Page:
Update for Residents of 235 Gosford Blvd.

On Friday, November 15, the apartment building located at 235 Gosford Boulevard, near Jane and Steeles, experienced a 5-alarm fire that displaced close to 700 hundred residents and resulted in the passing of one. The fire reportedly started on the eighth floor, but the Ontario Fire Marshall is not viewing the fire as suspicious at this time. 

Driftwood Community Recreation Centre opened their doors first to provide shelter access for the residents who could not find another place to stay, and York University followed suit by opening their doors for the same purpose. The University has released their Tait McKenzie Centre to accommodate all residents if they need a space to eat, rest and use their facilities. Those staying at Driftwood were transported by TTC to York on Sunday afternoon.

Tenants are encouraged to go to the Tait McKenzie Centre at York University, located at 1 Thompson Road. The facility is open 24/7, and ID is not required to register.

The City said that the “The reception centre [at York University] is pet-friendly and will offer meals, cots and blankets, washrooms and showers, secure storage of personal belongings, animal care for pets and service animals and personal services such as hygiene kits and mental health support.” 

The Red Cross has been managing the temporary shelter and distribution of amenities since Friday. Tenants who have made alternate living arrangements are still encouraged to register with the Red Cross on site at York University to ensure that they have access to the resources that they might require going forward, including food and mental health care.

Local City Councillor Anthony Perruzza and MPP Tom Rakocevic have been present both on-site at 235 Gosford and at shelter locations since Friday night to help advocate for residents. Mayor John Tory was also on-site on Friday night to show support for the community.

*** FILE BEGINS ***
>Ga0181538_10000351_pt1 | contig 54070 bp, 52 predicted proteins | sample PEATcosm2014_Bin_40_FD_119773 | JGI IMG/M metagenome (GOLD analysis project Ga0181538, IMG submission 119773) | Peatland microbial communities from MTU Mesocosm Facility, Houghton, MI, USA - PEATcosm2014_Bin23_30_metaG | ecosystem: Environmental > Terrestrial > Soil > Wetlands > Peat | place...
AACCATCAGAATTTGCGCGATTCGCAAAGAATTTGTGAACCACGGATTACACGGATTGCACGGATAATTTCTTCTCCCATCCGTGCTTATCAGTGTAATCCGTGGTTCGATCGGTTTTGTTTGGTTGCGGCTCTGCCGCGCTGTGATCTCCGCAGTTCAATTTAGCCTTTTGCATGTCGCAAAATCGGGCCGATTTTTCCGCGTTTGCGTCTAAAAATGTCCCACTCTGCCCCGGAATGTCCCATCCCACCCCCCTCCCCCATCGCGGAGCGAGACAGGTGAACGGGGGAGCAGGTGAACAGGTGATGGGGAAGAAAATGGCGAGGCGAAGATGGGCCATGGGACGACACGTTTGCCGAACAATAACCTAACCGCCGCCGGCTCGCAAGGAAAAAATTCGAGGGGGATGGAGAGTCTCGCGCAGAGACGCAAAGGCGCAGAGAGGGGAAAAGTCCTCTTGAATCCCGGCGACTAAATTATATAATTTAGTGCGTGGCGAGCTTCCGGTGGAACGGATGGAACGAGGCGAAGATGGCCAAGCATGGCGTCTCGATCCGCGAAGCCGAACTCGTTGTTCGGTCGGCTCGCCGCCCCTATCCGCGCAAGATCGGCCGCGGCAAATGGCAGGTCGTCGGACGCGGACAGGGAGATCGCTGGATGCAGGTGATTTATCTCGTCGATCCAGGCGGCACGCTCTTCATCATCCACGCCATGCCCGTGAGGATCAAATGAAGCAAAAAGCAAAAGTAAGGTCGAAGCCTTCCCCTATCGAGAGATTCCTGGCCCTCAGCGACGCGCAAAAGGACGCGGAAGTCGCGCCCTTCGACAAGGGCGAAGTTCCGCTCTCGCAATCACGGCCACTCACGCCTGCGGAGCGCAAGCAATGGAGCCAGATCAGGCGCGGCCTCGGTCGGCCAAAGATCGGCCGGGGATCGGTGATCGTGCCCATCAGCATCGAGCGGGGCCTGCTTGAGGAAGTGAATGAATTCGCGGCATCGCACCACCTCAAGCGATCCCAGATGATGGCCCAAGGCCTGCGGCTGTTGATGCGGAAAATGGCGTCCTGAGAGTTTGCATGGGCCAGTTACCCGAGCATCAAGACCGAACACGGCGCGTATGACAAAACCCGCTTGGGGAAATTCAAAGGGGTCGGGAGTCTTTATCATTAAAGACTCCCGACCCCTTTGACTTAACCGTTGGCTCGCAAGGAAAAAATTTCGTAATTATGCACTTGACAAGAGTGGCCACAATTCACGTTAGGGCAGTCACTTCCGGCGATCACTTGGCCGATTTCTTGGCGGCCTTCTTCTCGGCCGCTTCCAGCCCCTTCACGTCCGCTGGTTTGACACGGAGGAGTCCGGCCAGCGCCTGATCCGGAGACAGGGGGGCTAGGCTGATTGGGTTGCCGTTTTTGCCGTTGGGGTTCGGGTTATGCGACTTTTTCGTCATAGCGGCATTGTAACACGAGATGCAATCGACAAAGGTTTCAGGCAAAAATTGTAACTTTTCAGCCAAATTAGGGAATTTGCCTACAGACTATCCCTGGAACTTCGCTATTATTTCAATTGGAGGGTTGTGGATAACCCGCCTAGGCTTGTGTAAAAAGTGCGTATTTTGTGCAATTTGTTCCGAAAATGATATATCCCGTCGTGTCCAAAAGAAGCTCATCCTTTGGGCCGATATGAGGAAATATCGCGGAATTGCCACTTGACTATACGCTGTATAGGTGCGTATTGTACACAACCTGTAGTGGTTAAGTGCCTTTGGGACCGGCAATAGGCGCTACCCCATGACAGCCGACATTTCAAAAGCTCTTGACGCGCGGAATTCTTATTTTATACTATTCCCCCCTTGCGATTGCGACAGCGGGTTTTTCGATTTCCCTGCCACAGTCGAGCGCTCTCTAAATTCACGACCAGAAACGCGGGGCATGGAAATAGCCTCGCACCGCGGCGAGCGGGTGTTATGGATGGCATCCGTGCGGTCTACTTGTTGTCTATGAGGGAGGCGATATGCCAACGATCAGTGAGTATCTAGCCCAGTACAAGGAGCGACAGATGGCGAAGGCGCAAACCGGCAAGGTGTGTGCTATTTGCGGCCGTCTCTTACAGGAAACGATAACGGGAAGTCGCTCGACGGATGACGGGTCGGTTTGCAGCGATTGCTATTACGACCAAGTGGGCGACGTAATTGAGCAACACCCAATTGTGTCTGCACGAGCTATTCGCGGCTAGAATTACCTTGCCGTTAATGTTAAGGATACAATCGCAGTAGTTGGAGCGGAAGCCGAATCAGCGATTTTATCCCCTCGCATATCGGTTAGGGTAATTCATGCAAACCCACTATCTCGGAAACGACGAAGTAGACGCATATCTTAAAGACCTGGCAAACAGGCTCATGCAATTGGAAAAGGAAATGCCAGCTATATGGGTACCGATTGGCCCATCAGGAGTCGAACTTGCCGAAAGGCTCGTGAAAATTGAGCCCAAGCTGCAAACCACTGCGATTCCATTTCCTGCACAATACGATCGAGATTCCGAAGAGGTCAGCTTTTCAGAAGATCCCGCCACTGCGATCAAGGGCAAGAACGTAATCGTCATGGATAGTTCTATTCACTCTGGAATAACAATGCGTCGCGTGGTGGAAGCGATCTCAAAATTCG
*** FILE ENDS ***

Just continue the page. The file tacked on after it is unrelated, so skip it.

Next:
Emergency Response units are still investigating the cause of the fire and contractors are working to restore the building. It has not been confirmed when residents can move back, but York University will be available for the next 14 days. Some units have been severely damaged and may not be livable for some time. The Electrical Safety Authority has restored power to parts of the building, not entirely since wires and circuit breakers need to be repaired first. The Landlords were allowed partial access to their building on Monday afternoon, and are known to be cooperating with the investigation.

The Downsview Advocate will continue to publish updates as they become available.

If readers have further questions, please call The Red Cross – Toronto Office Emergency Services at: (416) 480-0195 or local City Councillor Anthony Perruzza’s Office at (416) 338-5335.

While residents have been reportedly taking initiative and donating food, clothing and other provisions to their neighbours, the Red Cross is not currently accepting physical donations. Residents are encouraged to donate online at:


3 ways to drive profitability

While most business owners want to increase profits, most do not have a plan to do so. Some say they will increase profits by boosting sales. But how will you boost sales? Will you hire more sales-people? Can you afford more sales-people? Will you leverage additional sales channels through which you can sell your products or services?

Will you try and help any customer that comes to you? Can you afford to do everything for every customer? Do you know which products or services are worth your time to produce or deliver? Do you know which products or services are actually profitable once you take input costs, overheads, salaries (Yes this includes your salary as well), delivery and other costs into account?

Will you perhaps expand to another location or add additional products and services? What will this entail? 

It seems that no matter what the initial idea, some thought and planning may be required to make this a reality. This “plan” is often called a business strategy. It could be either a strategy for a specific functional area such as marketing or sales, or alternatively, it could be a complete and comprehensive business strategy. Developing a business strategy can be difficult but it is often the difference between success and failure. If your business does not have business strategy, speak to someone who can help you create one.